There’s a lot more to garlic than its distinctive odor and strong, pungent taste.
For centuries, the allium root vegetable has been used as a natural medicine. Athletes at the first Olympics in ancient Greece ate it to enhance their strength and stamina. During World War I and II, soldiers were given garlic to prevent gangrene. More recently, scientists have found that compounds in garlic serve as a natural antibiotic to prevent and fight various diseases and illnesses.
In a new study, Eric Block, a distinguished professor of chemistry at the University at Albany, along with Shaker A. Mousa, vice provost for research at Albany College of Pharmacy and Health Sciences, and seven of their colleagues looked at whether adding the chemical element fluorine into natural garlic-derived compounds would enhance beneficial biological activity.
Fluorine is one of the most reactive elements in the periodic table and widely used in the pharmaceutical industry. For example, several of the top 10 best-selling drugs contain fluorine atoms, including Pfizer’s cholesterol-lowering agent Lipitor and Prevacid, a medication used to treat and prevent stomach and intestinal ulcers.
The scientists hypothesized that garlic and fluorine could prove to be a powerful combination.
“Since its discovery, the antibiotic properties found in garlic compounds have been the subject of extensive research,” Block said. “Given the great importance of fluorine in medicinal chemistry and chemical biology, we were interested in observing the effect that fluorine substitution would have on the chemical reactivity and biological activity of garlic compounds. Such fluorinated analogs were presently unknown.”
To test their hypothesis, the scientists modified several garlic compounds, replacing hydrogen atoms with fluorine atoms. Once completed, they used 10-day-old chick embryo eggs to compare the effectiveness of the fluorine-modified compounds and unmodified compounds as anti-angiogenesis and antithrombotic agents. Anti-angiogenesis agents are used to fight against cancer by blocking tumor growth, while antithrombotic agents help reduce the formation of blood clots.
Results showed the modified compounds were superior in biological activity and should be considered in the development of future drug therapies.
“Our results show evidence that new pharmaceuticals can involve modifying naturally-formed garlic compounds to enhance their beneficial biological activity,” Block said. “This paper represented a pilot study. Future work requires modifying the laboratory procedures to make the new compounds discovered more readily available, and at a lower cost, to facilitate more detailed laboratory, biological and, potentially, clinical study.”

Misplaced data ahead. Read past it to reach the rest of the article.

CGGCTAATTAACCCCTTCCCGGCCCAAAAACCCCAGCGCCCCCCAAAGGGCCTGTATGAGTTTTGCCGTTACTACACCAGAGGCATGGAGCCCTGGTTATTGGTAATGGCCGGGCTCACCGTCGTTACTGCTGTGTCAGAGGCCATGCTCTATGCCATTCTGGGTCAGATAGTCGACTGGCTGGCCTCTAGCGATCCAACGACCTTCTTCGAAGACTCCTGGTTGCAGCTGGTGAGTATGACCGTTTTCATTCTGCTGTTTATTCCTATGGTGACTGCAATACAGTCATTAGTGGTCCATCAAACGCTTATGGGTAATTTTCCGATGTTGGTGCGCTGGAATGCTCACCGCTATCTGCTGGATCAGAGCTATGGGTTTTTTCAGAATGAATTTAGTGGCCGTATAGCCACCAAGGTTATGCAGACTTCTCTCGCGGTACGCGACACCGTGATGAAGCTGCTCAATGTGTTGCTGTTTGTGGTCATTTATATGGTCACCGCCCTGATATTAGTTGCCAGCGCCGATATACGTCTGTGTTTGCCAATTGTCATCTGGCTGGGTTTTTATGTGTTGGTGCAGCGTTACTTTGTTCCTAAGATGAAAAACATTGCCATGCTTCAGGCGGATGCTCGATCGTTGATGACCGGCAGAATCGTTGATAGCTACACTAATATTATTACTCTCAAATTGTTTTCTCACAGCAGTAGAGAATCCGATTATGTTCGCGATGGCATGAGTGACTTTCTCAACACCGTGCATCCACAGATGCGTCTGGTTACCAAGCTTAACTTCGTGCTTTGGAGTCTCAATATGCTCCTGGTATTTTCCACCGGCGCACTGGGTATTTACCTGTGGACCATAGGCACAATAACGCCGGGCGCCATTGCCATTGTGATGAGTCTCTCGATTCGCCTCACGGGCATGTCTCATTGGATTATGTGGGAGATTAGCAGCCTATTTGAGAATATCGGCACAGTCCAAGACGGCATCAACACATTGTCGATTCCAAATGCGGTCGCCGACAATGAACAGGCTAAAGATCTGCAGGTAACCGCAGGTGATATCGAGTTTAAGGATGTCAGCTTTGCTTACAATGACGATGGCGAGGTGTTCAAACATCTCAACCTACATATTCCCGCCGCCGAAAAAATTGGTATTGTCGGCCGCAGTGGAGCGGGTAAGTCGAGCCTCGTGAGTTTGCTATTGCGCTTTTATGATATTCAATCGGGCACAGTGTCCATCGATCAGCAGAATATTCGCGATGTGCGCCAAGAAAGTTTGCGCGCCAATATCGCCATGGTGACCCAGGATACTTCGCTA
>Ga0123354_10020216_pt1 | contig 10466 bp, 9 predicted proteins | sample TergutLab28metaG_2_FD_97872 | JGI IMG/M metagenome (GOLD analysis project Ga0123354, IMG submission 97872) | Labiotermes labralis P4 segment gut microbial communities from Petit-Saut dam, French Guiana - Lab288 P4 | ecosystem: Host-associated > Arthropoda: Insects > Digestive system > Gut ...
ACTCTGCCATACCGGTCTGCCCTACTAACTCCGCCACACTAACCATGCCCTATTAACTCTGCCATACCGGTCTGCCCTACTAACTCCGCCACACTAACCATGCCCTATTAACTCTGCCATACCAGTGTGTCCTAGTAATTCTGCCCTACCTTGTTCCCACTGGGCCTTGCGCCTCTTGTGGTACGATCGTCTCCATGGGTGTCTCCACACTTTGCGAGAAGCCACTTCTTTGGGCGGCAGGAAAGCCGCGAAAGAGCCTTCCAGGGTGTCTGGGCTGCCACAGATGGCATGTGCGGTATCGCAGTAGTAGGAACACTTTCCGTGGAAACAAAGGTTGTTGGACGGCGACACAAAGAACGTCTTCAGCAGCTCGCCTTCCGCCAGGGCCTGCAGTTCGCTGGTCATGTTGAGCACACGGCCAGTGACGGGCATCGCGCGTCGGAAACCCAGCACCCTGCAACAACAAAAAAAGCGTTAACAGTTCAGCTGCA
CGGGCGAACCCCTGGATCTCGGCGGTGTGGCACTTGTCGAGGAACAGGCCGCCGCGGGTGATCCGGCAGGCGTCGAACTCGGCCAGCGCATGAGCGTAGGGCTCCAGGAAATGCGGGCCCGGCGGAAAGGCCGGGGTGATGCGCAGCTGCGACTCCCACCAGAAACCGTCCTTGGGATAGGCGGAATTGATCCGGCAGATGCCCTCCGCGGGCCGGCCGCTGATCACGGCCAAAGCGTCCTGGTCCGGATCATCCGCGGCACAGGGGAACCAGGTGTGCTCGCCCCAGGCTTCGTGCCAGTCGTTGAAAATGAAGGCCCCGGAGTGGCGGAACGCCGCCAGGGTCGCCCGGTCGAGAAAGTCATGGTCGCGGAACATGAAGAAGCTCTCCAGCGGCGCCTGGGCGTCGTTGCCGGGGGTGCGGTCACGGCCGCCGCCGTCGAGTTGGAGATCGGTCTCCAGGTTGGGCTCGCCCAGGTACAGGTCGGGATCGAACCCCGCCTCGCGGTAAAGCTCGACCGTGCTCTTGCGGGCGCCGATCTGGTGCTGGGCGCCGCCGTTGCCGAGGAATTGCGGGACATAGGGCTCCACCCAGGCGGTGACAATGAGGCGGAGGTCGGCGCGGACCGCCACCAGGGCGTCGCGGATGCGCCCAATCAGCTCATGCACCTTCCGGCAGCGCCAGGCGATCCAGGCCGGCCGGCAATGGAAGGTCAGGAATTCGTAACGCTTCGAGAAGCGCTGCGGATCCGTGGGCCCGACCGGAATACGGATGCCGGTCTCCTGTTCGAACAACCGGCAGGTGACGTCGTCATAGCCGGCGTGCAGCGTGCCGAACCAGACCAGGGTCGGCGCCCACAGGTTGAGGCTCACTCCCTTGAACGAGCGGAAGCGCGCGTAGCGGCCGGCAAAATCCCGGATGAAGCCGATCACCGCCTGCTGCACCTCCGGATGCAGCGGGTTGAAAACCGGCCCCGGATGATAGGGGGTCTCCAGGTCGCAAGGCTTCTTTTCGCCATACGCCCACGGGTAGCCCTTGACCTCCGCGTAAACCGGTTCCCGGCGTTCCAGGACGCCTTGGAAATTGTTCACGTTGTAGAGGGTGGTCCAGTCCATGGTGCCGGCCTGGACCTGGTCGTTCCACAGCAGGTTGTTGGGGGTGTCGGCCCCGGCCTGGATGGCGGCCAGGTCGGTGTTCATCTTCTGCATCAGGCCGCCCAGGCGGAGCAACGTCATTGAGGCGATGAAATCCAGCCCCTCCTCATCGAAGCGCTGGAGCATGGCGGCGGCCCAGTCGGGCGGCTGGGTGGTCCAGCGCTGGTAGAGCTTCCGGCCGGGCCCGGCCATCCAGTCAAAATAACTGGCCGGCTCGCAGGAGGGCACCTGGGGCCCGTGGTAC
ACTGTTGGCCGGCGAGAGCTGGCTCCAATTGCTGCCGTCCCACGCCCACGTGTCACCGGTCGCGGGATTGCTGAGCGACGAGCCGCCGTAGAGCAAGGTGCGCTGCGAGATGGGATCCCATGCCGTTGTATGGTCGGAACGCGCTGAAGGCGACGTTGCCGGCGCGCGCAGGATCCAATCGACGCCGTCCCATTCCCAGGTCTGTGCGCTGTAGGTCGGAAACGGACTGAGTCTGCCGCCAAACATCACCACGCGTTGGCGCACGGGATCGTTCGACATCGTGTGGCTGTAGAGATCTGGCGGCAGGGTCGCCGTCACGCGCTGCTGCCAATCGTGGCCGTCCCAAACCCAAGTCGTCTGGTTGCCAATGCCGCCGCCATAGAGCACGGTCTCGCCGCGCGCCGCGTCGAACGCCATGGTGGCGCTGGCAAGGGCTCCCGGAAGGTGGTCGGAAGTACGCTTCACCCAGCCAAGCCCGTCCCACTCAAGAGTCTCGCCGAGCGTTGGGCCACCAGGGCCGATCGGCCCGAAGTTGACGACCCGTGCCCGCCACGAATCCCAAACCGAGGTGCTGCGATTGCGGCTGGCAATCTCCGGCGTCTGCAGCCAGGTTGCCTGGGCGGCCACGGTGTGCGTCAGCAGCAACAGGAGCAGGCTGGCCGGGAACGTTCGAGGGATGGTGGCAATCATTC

You can read the full findings from this study in the November 2017 edition of Molecules.
The Capital Region’s connection to garlic-based research dates back to 1944 when chemist Chester Cavallito was the first to isolate the garlic compound allicin and identify its antibacterial properties. Cavallito was a research group leader at Sterling-Winthrop Research Institute in Rensselaer, N.Y., and is still viewed by many as the “father of garlic chemistry.”
Block has continued Cavallito’s legacy in the region, devoting the past half-century to the field of organosulfur chemistry. His research discoveries have received national media attention, including an article in the New York Times, titled: “The Chemical Weapons of Onions and Garlic,” and appearance on NPR Radio, where he explained why onions make us cry.
Block joined the UAlbany faculty 36 years ago. He is the author of more than 250 scientific papers, five books, and 10 patents in the field of organic chemistry, and has been continuously funded by the National Science Foundation (NSF) since 1980.
He is retiring from teaching at the end of this semester. However, his allium research passion will continue.
“I will spend 2018 as a visiting scholar in the chemistry department at UCLA,” Block said. “While in California, I will continue to write and lecture about my research interests in the chemistry of garlic and other alliums, the chemistry of smell, as well as the field of organosulfur chemistry.”
Source : University at Albany